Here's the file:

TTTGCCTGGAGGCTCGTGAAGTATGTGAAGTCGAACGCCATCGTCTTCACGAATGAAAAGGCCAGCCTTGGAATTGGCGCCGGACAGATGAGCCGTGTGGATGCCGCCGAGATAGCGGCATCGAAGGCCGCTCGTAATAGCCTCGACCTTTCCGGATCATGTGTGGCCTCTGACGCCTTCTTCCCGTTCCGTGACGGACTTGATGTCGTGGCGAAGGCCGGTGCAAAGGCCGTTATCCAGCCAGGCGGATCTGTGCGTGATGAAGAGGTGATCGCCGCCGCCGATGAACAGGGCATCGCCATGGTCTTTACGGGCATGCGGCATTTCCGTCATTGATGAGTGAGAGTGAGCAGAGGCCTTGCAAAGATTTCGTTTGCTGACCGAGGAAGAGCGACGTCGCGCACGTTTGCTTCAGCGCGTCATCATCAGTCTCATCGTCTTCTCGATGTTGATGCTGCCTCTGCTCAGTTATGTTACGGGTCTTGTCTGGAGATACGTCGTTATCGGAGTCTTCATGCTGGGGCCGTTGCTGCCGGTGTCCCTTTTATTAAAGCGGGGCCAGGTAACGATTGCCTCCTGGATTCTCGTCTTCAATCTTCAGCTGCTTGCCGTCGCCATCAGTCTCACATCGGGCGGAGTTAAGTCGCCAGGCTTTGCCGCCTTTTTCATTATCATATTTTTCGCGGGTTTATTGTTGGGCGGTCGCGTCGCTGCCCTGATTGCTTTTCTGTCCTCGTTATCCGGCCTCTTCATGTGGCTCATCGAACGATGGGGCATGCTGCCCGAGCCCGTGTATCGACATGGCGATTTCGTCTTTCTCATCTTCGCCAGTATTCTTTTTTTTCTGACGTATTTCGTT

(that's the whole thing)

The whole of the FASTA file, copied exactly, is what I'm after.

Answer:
TTTGCCTGGAGGCTCGTGAAGTATGTGAAGTCGAACGCCATCGTCTTCACGAATGAAAAGGCCAGCCTTGGAATTGGCGCCGGACAGATGAGCCGTGTGGATGCCGCCGAGATAGCGGCATCGAAGGCCGCTCGTAATAGCCTCGACCTTTCCGGATCATGTGTGGCCTCTGACGCCTTCTTCCCGTTCCGTGACGGACTTGATGTCGTGGCGAAGGCCGGTGCAAAGGCCGTTATCCAGCCAGGCGGATCTGTGCGTGATGAAGAGGTGATCGCCGCCGCCGATGAACAGGGCATCGCCATGGTCTTTACGGGCATGCGGCATTTCCGTCATTGATGAGTGAGAGTGAGCAGAGGCCTTGCAAAGATTTCGTTTGCTGACCGAGGAAGAGCGACGTCGCGCACGTTTGCTTCAGCGCGTCATCATCAGTCTCATCGTCTTCTCGATGTTGATGCTGCCTCTGCTCAGTTATGTTACGGGTCTTGTCTGGAGATACGTCGTTATCGGAGTCTTCATGCTGGGGCCGTTGCTGCCGGTGTCCCTTTTATTAAAGCGGGGCCAGGTAACGATTGCCTCCTGGATTCTCGTCTTCAATCTTCAGCTGCTTGCCGTCGCCATCAGTCTCACATCGGGCGGAGTTAAGTCGCCAGGCTTTGCCGCCTTTTTCATTATCATATTTTTCGCGGGTTTATTGTTGGGCGGTCGCGTCGCTGCCCTGATTGCTTTTCTGTCCTCGTTATCCGGCCTCTTCATGTGGCTCATCGAACGATGGGGCATGCTGCCCGAGCCCGTGTATCGACATGGCGATTTCGTCTTTCTCATCTTCGCCAGTATTCTTTTTTTTCTGACGTATTTCGTT